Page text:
This morning when the house was empty except for me and my two cats, I thought I'd had the whole day figured out. There was much to accomplish so I dove into the day all on my own with both feet planted firmly underneath me. From one task to the next my pace picked up speed and before I knew it, my "to do" list was half done. "This is great!" I thought. "I'm off to a great start. Now, what's next?"

As I settled into my office chair to make some phone calls, my eyes caught a glimpse of my prayer journal and Bible on the corner of my desk. "Oh yeah," I breathed and then justified, "But, God's not on my list, today. I've got so much more to do. I'm sure He won't mind if I just squeeze Him into my day here and there."

So, as I continued to ignore God's voice to focus in on with Him, I felt like I was wading through a pool of molasses! My network was slow and kept crashing. Skype kept dropping my calls. My laundry wouldn't dry. My crock pot dinner wasn't cooking evenly. The whole afternoon ended in a crescendo of frustration.

Finally, I stopped and opened Oswald Chambers' My Utmost for His Highest and read, "Getting into God's stride means nothing less than oneness with Him. " My heart was convicted. My mind wasn't talking to itself all day was God calling me to spend time with him first and to leave the tasks for later. God further made His point when I opened His word to 1Chronicles 22:19, "Now devote your heart and soul to seeking the Lord your God."

I'm not saying that "to do" list isn't important. Those tasks do have to get done. We may plant our feet firmly beneath us and start the race but we may find our pace is way off to have a successful run. When we hear God calling us to his side, we need to go and fall into His stride to finish well.

Monday, October 12, 2009

Home Coming

"Then all the people left, each for his own home, and David returned home to bless his family." I Chronicles 16:43

In the 1970's the show "The Waltons" was part of my weekly line-up of T.V. shows. It was an endearing story of a large, extended family and their West Virginia mountain community set in the late 1920's and early 1930's. Every week my mother and I would watch this together. I guess for my mother it was a trip down memory lane but, for me it was a celebration of family!

The joy of watching "The Waltons" wasn't always the drama of solving a problem but it was the ending. Every week before the swell of the theme song and the scrolling of credits, the camera focused on the Waltons' moonlit homestead. Then, one-by-one each family member would say goodnight to each other, like they were reading Goodnight Moon by Margaret Wise Brown! "Goodnight Mary Ellen, Goodnight Erin, Goodnight Jason, Goodnight Jim Bob, Goodnight John Boy, Goodnight Grandma, Goodnight Grandpa..."And so it went until either Mama or Daddy lovingly hushed their ramblings with their own "Goodnight!" No matter how difficult the problem they faced each day, the Waltons' always ended their day together and at peace.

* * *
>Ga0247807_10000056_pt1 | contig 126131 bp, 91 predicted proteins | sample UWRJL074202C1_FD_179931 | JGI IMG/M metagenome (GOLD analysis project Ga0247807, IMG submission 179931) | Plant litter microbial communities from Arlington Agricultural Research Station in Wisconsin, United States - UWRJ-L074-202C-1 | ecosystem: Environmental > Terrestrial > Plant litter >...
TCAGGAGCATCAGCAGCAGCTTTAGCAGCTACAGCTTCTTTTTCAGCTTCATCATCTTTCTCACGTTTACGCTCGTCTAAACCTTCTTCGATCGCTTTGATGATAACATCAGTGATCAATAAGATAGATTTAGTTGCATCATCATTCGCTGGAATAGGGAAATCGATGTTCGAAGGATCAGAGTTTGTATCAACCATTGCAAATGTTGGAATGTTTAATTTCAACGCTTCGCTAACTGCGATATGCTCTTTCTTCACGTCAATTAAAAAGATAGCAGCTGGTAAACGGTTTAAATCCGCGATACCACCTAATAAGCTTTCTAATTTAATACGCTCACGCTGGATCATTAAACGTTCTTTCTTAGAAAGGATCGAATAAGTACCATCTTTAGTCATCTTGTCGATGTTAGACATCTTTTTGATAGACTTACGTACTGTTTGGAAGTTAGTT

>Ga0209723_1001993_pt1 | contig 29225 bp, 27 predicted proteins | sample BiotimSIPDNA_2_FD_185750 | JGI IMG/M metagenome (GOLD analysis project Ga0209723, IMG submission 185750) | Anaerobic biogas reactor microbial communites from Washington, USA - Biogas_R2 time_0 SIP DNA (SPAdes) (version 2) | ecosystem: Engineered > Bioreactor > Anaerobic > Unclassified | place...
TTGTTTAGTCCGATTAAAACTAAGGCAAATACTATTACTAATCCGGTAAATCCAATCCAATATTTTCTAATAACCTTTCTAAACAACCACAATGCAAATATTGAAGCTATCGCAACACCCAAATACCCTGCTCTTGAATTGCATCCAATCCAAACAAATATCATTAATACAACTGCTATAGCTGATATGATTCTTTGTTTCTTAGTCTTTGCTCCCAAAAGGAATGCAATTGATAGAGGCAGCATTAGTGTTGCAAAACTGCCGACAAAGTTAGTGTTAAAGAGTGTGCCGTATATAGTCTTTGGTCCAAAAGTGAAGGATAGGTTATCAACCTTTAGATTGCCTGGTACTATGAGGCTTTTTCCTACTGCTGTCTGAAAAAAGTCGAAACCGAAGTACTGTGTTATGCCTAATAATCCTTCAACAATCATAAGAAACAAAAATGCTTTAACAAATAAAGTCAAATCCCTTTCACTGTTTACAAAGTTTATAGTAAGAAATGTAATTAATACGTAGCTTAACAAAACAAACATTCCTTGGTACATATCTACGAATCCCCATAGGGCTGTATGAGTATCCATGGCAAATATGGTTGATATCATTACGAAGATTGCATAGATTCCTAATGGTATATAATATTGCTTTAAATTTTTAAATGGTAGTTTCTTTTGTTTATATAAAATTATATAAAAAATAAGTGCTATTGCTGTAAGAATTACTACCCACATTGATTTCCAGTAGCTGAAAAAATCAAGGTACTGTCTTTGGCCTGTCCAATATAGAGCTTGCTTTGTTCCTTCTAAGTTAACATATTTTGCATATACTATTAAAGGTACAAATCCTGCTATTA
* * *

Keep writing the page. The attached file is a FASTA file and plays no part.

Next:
King David gave us a great example of this too. In 1 Chronicles we're told David spent days maybe even weeks of planning the return of the Ark of the Covenant to the City of David. He sent word out for all of Israel to gather in the city. He delegated responsibilities to the priests and musicians. Finally, the parade of worshipers began and David joined them in song and dance. He worshiped the Lord with sacrifices and prayer. He fed the people and blessed them. Finally, when the celebration was over, King David gave his last orders to the priests and made sure everything was in order for Israel to worship God properly, according to the Law of Moses. Then, after everyone had returned to their own home, David returned to his home and...collapsed from exhaustion...grumbled on his way in the door...demanded dinner right away...asked to be left alone...shut himself in his room and didn't come out for an hour...NO! The Bible says, "David returned home to bless his family!" What did THAT look like?

How many of us can say that after a day of work, let alone weeks of work, we feel like coming home and blessing our families? It's so much easier to unload the daily frustrations on them than it is to unselfishly put aside our own concerns to bless them. It sounds so counter cultural to even think this way that it's hard to imagine what a homecoming of blessing would look like. But, let's imagine it for just a minute.